business

Alison Moon / It's New Orleans

  We've all seen this guy or woman on TV, and we’ve all said, "Thank God that’s not me." The person sweating behind a bank of microphones, trying to explain away something bad. What if one day, maybe through no fault of your own, that person is you? Having to explain why things aren’t quite how they look. How do you know what to do? What to say?

Alison Moon / It's New Orleans

  Most businesses grow successful over time as their owners find more efficient ways to make and market specific products. It would seem counter intuitive to open a business based on products that change constantly. And products you can't even imagine, that have to be re-invented up to three and four times a year, based on the season.

That's exactly what the fashion business is. Peter's guests on tis edition of Out to Lunch today have opened fashion houses in New Orleans that make and sell handmade clothes and accessories.

CenturyLink is cutting around 55 jobs from its Louisiana workforce as part of a companywide layoff plan.

Spokesperson Annemarie Sartor did not indicate what positions were part of the reduction.  The telecommunications company employs about 2,500 people at its headquarters in Ouachita Parish.

Earlier this month, CenturyLink announced a reduction of 1,000 jobs companywide.  They employ approximately 44,000 workers around the world.

The layoffs come following disappointing second quarter earnings that were reported in late July.

A New Orleans Business Banks On New Connections

Aug 28, 2015
Noel King and Caitlin Esch

At McMillan's First Steps preschool, there's a big mural painted on the cafeteria wall. A smiling boy is held in the air by a doctor, a pastor and a police officer.

Plus, a guy in a Home Depot uniform.

In another city that might seem weird, but not in a city that is rebuilding. Linda McMillan, who owns First Steps, says the flooding that followed Hurricane Katrina destroyed her campus.

Alison Moon / It's New Orleans

  In New Orleans when we talk about "going to the airport" we automatically assume we’re talking about Louis Armstrong Airport in Kenner. But there's another airport. In Orleans Parish.

Lakefront Airport is over 80 years old. Not all those years have been great for business. For some of them the airport was boarded up. Today, Lakefront might finally be lining up for take off.

Financial Comparisons

Aug 26, 2015

No two financial situations are the same.  Certified Financial Planner Byron Moore says be careful to make financial comparisons with others.


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It was known as the "Swankiest Night Spot in the South" and considered one of the most famous clubs in the network of black cabarets known as the "Chitlin' Circuit." During the era of segregation, it was the cultural mecca of black New Orleans — what the Savoy Ballroom was to Harlem. Little Richard, a frequent performer there, even composed a song about the place.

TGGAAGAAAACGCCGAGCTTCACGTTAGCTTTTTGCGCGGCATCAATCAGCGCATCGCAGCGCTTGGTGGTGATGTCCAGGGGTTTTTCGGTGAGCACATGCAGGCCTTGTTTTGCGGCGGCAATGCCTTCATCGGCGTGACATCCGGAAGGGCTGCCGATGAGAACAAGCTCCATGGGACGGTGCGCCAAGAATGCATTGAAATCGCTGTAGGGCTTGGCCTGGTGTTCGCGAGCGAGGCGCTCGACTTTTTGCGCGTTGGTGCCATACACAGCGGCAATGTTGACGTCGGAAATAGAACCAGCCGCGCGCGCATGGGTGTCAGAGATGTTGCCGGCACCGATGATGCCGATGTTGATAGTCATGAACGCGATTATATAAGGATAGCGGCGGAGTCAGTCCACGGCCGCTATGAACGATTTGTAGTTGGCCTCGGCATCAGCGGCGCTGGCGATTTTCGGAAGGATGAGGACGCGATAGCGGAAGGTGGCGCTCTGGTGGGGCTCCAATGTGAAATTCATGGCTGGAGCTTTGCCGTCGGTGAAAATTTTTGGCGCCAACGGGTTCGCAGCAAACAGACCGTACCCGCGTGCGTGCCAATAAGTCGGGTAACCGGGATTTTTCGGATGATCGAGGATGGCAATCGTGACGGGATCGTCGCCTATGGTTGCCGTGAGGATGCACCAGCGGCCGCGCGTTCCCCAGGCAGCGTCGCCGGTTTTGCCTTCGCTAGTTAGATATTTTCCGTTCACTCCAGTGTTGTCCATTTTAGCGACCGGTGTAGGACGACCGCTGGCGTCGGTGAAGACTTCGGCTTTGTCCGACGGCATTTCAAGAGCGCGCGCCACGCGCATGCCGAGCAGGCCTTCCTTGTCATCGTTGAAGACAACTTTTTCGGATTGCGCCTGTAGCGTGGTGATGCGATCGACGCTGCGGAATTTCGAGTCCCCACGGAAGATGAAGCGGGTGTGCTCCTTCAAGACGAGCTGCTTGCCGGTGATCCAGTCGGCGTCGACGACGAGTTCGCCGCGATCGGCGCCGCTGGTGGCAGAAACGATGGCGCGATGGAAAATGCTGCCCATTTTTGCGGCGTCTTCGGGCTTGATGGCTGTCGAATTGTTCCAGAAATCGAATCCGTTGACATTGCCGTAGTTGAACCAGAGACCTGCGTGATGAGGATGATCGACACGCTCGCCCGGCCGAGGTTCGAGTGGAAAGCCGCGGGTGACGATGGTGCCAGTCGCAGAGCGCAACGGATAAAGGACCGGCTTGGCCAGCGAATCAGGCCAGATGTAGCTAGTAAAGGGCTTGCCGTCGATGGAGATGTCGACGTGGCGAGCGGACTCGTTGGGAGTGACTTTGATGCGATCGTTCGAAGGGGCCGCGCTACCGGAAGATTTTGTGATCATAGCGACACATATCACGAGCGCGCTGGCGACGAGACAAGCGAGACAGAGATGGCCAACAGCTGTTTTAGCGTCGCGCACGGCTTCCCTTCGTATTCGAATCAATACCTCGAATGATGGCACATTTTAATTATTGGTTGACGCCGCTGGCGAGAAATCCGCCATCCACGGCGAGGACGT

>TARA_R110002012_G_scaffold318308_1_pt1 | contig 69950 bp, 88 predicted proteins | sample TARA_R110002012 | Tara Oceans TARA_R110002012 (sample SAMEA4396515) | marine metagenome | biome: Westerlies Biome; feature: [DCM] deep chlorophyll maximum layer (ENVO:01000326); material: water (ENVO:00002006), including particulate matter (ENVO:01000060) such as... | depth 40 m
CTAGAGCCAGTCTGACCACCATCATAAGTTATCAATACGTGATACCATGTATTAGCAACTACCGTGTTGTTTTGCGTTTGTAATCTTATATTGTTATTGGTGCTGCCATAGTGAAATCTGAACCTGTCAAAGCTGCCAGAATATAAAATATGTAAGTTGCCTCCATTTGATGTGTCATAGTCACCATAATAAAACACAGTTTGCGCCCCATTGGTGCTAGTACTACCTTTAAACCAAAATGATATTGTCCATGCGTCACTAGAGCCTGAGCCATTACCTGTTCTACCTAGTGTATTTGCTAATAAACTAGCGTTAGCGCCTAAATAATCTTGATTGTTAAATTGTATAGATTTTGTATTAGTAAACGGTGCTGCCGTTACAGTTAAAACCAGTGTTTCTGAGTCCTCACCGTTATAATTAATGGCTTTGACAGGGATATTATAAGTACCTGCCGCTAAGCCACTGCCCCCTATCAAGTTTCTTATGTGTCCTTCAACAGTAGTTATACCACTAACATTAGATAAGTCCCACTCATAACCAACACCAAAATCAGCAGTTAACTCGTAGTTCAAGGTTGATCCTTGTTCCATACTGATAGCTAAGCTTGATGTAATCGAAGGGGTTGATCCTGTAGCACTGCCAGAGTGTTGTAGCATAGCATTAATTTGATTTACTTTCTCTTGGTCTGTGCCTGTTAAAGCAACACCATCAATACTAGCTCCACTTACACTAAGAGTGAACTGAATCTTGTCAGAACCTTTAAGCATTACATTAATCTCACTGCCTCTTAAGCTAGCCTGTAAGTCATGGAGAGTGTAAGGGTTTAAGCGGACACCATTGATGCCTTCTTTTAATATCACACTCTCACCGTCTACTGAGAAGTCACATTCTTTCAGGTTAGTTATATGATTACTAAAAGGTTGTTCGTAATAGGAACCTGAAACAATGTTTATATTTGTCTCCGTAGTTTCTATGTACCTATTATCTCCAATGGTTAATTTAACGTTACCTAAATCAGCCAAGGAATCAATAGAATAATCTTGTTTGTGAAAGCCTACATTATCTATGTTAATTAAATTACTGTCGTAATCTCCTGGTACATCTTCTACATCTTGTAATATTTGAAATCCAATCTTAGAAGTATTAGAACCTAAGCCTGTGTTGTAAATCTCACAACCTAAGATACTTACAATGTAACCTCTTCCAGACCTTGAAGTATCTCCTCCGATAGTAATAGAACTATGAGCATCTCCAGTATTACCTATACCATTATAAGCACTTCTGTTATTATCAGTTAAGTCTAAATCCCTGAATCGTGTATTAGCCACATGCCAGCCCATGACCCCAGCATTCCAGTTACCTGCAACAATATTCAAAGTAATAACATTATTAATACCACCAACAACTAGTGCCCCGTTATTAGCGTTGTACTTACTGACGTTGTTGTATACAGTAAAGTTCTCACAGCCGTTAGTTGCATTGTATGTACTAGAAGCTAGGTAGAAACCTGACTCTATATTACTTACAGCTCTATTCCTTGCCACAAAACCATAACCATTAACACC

Jesse Hardman

This coming week in New Orleans will be packed with press conferences and commemorations as the 10th anniversary of Hurricane Katrina’s nears. The Lower 9th Ward, considered one of the city's most devastated neighborhoods a decade ago, is seeing more visitors than usual, including city workers and business investors.

Leah Chase’s 65 years in the same New Orleans kitchen

Aug 21, 2015
Lizzie O'Leary and Jenny Ament

Since 1946, Leah Chase has been in the kitchen Dooky Chase's Restaurant in New Orleans. She’s served Quincy Jones, Jesse Jackson, Duke Ellington, Thurgood Marshall, James Baldwin, Ray Charles, former Presidents George W. Bush and Barack Obama, and many others.

Quite simply, she's a legend in the city. Her restaurant was flooded with 5 1/2 feet of water from Katrina and closed for two years. Now 92, she speaks with Lizzie O’Leary from her kitchen, where she still shouts out orders to her staff every day.

Ten years ago, when Hurricane Katrina hit New Orleans, it was the city's Lower Ninth Ward that was hit the hardest.

"I remember coming back home," Lower Ninth resident Burnell Cotlon told his mother, Lillie, on a recent visit with StoryCorps. "That was the first time I cried."

"We lost everything," Lillie says.

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